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Amazon, DHL reduce US cargo flights as parcel volumes soften

Contractor Air Transport Services Group still forecasts profit growth on strong lease activity

Air Transport International is an Air Transport Services Group cargo airline that flies on behalf of many customers, including Amazon. (Photo: Jim Allen/FreightWaves)

(Updated Friday, Feb. 10, 2023, 4:20 p.m. ET, with comments from Amazon.)

Amazon is reducing the number of aircraft and flights supplied by Air Transport Services Group to fly packages within its air network in response to weaker e-commerce demand and a shift in business to new partner Hawaiian Airlines. 

ATSG, which provides aircraft leasing and outsourced transportation services for cargo customers, on Monday issued an outlook for slower growth in 2023, saying Amazon and DHL Express are reducing flight schedules for their contracted fleets but that demand for leased aircraft remains strong. The lower levels of aircraft utilization will moderate profit growth, according to the company.

Amazon pushed back on ATSG’s characterization, saying air cargo volumes have remained consistent and that flight schedules are typically lighter in the first part of the year to allow for regular aircraft maintenance.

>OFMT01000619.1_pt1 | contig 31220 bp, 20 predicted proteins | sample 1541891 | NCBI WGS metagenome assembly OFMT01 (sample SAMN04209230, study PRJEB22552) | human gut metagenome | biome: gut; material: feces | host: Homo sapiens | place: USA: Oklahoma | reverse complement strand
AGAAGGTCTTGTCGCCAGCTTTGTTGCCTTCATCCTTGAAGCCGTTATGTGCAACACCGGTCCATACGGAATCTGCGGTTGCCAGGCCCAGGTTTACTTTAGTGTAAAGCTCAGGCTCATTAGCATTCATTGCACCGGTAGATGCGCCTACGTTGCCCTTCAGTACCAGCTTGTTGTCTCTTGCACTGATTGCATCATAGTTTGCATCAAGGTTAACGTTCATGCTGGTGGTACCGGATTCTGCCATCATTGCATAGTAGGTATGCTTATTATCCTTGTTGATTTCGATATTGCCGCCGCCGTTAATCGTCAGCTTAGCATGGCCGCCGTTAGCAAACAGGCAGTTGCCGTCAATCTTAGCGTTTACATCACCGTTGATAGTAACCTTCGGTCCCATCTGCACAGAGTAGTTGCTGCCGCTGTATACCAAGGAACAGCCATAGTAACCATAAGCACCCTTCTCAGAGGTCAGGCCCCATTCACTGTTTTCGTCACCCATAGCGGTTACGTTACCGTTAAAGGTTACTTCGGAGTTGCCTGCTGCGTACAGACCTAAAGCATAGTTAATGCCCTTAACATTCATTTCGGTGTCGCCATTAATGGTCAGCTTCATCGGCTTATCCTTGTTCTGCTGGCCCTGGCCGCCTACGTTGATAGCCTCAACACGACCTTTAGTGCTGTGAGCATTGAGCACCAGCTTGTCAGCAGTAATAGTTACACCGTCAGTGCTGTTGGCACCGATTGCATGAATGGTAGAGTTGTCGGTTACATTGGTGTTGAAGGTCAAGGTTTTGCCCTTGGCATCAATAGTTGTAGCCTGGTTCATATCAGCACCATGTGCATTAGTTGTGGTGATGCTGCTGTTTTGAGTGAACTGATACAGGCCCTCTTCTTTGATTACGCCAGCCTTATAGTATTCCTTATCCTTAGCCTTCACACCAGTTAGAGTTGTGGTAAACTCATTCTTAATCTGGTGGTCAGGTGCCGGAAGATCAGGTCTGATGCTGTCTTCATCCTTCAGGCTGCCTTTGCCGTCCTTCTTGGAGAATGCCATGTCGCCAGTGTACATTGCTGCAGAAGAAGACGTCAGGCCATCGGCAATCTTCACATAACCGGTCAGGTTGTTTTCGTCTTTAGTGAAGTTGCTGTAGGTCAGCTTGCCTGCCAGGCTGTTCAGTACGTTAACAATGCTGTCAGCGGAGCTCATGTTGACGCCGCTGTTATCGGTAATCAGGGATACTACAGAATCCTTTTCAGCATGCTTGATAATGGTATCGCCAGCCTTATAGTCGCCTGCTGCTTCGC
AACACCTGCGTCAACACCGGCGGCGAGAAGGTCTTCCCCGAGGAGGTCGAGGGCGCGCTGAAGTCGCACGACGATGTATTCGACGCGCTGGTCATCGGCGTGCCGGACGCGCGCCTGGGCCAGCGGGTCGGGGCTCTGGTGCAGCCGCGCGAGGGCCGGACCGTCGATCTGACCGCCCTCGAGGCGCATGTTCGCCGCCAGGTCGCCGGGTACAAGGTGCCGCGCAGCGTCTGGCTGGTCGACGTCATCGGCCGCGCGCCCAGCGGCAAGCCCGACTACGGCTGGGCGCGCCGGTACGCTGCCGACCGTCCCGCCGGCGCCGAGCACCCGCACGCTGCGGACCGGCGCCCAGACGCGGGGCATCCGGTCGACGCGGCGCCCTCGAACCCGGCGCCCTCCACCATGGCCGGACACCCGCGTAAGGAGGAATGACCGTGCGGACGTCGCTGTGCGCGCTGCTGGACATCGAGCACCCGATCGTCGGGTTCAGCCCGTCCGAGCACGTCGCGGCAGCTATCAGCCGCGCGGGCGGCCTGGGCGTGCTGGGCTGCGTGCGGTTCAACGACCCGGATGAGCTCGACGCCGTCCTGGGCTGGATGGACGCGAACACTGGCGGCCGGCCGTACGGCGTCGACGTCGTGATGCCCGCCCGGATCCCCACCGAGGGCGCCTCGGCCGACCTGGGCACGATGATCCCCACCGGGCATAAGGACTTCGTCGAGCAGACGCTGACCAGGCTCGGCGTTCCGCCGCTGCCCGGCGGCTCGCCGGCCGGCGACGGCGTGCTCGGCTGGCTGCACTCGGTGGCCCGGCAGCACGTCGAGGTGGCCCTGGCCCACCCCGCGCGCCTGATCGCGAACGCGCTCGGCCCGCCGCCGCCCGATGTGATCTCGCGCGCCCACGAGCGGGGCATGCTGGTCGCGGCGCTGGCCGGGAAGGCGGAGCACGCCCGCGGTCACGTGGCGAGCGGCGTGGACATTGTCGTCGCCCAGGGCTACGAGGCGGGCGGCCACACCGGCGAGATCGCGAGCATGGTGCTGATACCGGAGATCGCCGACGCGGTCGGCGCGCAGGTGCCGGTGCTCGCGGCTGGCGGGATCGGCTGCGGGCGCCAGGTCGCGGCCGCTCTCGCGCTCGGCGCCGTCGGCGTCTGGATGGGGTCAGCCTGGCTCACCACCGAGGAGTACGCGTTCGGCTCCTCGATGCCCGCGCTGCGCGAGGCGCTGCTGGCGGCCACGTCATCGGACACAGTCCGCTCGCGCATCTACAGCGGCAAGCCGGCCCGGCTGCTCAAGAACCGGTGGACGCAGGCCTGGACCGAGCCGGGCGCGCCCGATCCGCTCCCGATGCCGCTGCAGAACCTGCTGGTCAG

“Clearly, 2023 will be a transition year for us, due to both a changing mix of leased freighters in service and changes in flight schedules from customers of our U.S. airlines,” said ATSG President and CEO Rich Corrado. The consensus estimate on Wall Street was for 9% growth in adjusted operating profit.

The holding company plans to issue fourth-quarter earnings results in late February. Third-quarter revenues grew 11% year over year to $517 million. Through the first nine months of 2022, ATSG’s adjusted operating profit grew 24% to $478 million compared to the same period in ’21 and was on track to reach $640 million for the year. 

ATSG  (NASDAQ: ATSG) said Amazon (NASDAQ: AMZN) is unlikely to renew leases for eight of 12 Boeing 767-200 converted freighters due to expire between May and September. ATSG informed Amazon it will deactivate three of the 767 freighters because the airframes are hitting age limitations. It plans to salvage the engines as replacements on other aircraft. The other five planes will be leased to other customers or sold if Amazon declines to extend the leases. 

ATSG charter airlines ABX Air and Air Transport International currently operate 49 767 freighters in Amazon’s network — 42 leased by Amazon and seven provided by the online retailer. Most of them are 767-300s. 


Amazon is ATSG’s largest customer, representing about one third of its revenue, and owns just under 20% of its stock. The second-largest customer is the U.S. Department of Defense, which charters ATSG cargo and passenger jets. DHL accounts for 13% of ATSG’s annual revenue.